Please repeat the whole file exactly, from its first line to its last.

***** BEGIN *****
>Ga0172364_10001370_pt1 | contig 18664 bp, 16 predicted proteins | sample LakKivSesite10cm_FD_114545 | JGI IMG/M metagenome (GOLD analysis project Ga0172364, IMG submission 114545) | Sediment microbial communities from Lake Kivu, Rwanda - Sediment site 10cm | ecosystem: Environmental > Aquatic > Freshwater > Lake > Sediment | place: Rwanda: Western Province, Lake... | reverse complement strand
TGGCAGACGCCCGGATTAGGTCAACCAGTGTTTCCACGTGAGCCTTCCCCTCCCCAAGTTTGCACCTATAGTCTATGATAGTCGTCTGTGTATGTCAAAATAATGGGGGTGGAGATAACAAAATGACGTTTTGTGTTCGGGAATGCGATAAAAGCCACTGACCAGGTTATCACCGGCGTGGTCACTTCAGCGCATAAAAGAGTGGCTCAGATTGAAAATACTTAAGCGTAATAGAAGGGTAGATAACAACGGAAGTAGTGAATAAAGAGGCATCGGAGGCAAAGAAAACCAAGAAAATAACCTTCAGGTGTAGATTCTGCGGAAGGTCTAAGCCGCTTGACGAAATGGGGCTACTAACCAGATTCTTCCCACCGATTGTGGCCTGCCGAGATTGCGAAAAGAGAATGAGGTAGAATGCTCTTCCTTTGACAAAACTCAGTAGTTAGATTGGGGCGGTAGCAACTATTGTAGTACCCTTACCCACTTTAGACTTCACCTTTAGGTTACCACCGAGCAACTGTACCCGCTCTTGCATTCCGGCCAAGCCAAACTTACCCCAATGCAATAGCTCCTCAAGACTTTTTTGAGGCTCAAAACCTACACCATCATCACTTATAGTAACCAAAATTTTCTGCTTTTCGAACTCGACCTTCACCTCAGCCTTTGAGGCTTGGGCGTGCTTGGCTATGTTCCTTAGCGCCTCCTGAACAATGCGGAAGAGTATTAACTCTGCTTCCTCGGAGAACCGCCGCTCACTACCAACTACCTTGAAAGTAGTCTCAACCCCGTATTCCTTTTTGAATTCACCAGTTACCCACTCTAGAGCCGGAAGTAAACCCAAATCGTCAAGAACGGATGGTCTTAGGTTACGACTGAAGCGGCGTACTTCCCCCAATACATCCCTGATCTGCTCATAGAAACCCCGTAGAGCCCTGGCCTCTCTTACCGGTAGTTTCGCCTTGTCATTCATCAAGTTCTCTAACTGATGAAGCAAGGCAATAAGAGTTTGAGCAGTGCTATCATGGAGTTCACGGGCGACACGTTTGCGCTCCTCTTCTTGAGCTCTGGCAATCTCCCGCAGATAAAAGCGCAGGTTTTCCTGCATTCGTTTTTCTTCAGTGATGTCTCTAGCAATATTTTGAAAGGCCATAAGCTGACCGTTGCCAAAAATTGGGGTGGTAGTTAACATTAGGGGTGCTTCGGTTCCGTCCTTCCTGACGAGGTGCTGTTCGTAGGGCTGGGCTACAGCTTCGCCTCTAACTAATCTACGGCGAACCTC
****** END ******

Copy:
>Ga0172364_10001370_pt1 | contig 18664 bp, 16 predicted proteins | sample LakKivSesite10cm_FD_114545 | JGI IMG/M metagenome (GOLD analysis project Ga0172364, IMG submission 114545) | Sediment microbial communities from Lake Kivu, Rwanda - Sediment site 10cm | ecosystem: Environmental > Aquatic > Freshwater > Lake > Sediment | place: Rwanda: Western Province, Lake... | reverse complement strand
TGGCAGACGCCCGGATTAGGTCAACCAGTGTTTCCACGTGAGCCTTCCCCTCCCCAAGTTTGCACCTATAGTCTATGATAGTCGTCTGTGTATGTCAAAATAATGGGGGTGGAGATAACAAAATGACGTTTTGTGTTCGGGAATGCGATAAAAGCCACTGACCAGGTTATCACCGGCGTGGTCACTTCAGCGCATAAAAGAGTGGCTCAGATTGAAAATACTTAAGCGTAATAGAAGGGTAGATAACAACGGAAGTAGTGAATAAAGAGGCATCGGAGGCAAAGAAAACCAAGAAAATAACCTTCAGGTGTAGATTCTGCGGAAGGTCTAAGCCGCTTGACGAAATGGGGCTACTAACCAGATTCTTCCCACCGATTGTGGCCTGCCGAGATTGCGAAAAGAGAATGAGGTAGAATGCTCTTCCTTTGACAAAACTCAGTAGTTAGATTGGGGCGGTAGCAACTATTGTAGTACCCTTACCCACTTTAGACTTCACCTTTAGGTTACCACCGAGCAACTGTACCCGCTCTTGCATTCCGGCCAAGCCAAACTTACCCCAATGCAATAGCTCCTCAAGACTTTTTTGAGGCTCAAAACCTACACCATCATCACTTATAGTAACCAAAATTTTCTGCTTTTCGAACTCGACCTTCACCTCAGCCTTTGAGGCTTGGGCGTGCTTGGCTATGTTCCTTAGCGCCTCCTGAACAATGCGGAAGAGTATTAACTCTGCTTCCTCGGAGAACCGCCGCTCACTACCAACTACCTTGAAAGTAGTCTCAACCCCGTATTCCTTTTTGAATTCACCAGTTACCCACTCTAGAGCCGGAAGTAAACCCAAATCGTCAAGAACGGATGGTCTTAGGTTACGACTGAAGCGGCGTACTTCCCCCAATACATCCCTGATCTGCTCATAGAAACCCCGTAGAGCCCTGGCCTCTCTTACCGGTAGTTTCGCCTTGTCATTCATCAAGTTCTCTAACTGATGAAGCAAGGCAATAAGAGTTTGAGCAGTGCTATCATGGAGTTCACGGGCGACACGTTTGCGCTCCTCTTCTTGAGCTCTGGCAATCTCCCGCAGATAAAAGCGCAGGTTTTCCTGCATTCGTTTTTCTTCAGTGATGTCTCTAGCAATATTTTGAAAGGCCATAAGCTGACCGTTGCCAAAAATTGGGGTGGTAGTTAACATTAGGGGTGCTTCGGTTCCGTCCTTCCTGACGAGGTGCTGTTCGTAGGGCTGGGCTACAGCTTCGCCTCTAACTAATCTACGGCGAACCTC